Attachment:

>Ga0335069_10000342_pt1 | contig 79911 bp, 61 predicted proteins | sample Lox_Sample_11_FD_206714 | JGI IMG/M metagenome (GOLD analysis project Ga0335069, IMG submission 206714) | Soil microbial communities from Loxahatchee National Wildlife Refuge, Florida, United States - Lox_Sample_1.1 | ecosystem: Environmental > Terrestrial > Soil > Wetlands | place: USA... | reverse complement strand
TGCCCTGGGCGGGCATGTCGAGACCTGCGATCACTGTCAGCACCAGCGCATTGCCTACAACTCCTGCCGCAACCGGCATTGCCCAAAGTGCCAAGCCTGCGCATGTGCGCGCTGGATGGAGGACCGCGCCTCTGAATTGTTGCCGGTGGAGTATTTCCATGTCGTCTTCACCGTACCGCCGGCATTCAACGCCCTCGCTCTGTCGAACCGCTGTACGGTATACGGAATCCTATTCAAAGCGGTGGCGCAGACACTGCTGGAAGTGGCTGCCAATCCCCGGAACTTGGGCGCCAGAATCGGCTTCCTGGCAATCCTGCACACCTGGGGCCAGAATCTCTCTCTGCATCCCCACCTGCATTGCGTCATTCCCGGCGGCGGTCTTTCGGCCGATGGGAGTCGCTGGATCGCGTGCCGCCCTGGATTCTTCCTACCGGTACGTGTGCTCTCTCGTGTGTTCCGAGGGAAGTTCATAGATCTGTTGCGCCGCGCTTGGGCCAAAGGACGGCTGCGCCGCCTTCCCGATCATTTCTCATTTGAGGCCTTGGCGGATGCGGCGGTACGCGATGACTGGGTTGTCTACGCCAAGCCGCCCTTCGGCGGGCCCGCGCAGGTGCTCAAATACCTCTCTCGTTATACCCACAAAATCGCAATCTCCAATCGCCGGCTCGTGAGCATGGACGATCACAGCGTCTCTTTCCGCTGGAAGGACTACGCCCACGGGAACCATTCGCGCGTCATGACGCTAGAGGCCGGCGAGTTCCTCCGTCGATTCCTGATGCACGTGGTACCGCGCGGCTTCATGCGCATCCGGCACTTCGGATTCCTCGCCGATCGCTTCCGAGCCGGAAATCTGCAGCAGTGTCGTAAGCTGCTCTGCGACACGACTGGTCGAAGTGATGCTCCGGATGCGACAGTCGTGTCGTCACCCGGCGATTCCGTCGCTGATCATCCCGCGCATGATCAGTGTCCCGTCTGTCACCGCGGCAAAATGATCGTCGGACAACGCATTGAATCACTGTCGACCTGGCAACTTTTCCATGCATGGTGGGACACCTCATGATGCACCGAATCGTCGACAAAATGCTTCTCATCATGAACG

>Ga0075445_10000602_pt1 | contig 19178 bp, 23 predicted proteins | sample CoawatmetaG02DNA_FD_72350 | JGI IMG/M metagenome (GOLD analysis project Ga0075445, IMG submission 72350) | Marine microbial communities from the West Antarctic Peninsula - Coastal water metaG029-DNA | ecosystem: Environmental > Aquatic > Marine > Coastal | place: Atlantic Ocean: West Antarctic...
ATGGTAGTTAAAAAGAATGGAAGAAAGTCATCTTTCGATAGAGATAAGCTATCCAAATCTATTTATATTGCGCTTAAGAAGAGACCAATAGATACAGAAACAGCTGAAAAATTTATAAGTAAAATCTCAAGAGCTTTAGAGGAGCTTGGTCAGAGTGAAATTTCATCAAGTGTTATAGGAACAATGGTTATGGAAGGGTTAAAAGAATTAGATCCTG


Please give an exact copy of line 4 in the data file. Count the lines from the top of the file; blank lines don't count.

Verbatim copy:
ATGGTAGTTAAAAAGAATGGAAGAAAGTCATCTTTCGATAGAGATAAGCTATCCAAATCTATTTATATTGCGCTTAAGAAGAGACCAATAGATACAGAAACAGCTGAAAAATTTATAAGTAAAATCTCAAGAGCTTTAGAGGAGCTTGGTCAGAGTGAAATTTCATCAAGTGTTATAGGAACAATGGTTATGGAAGGGTTAAAAGAATTAGATCCTG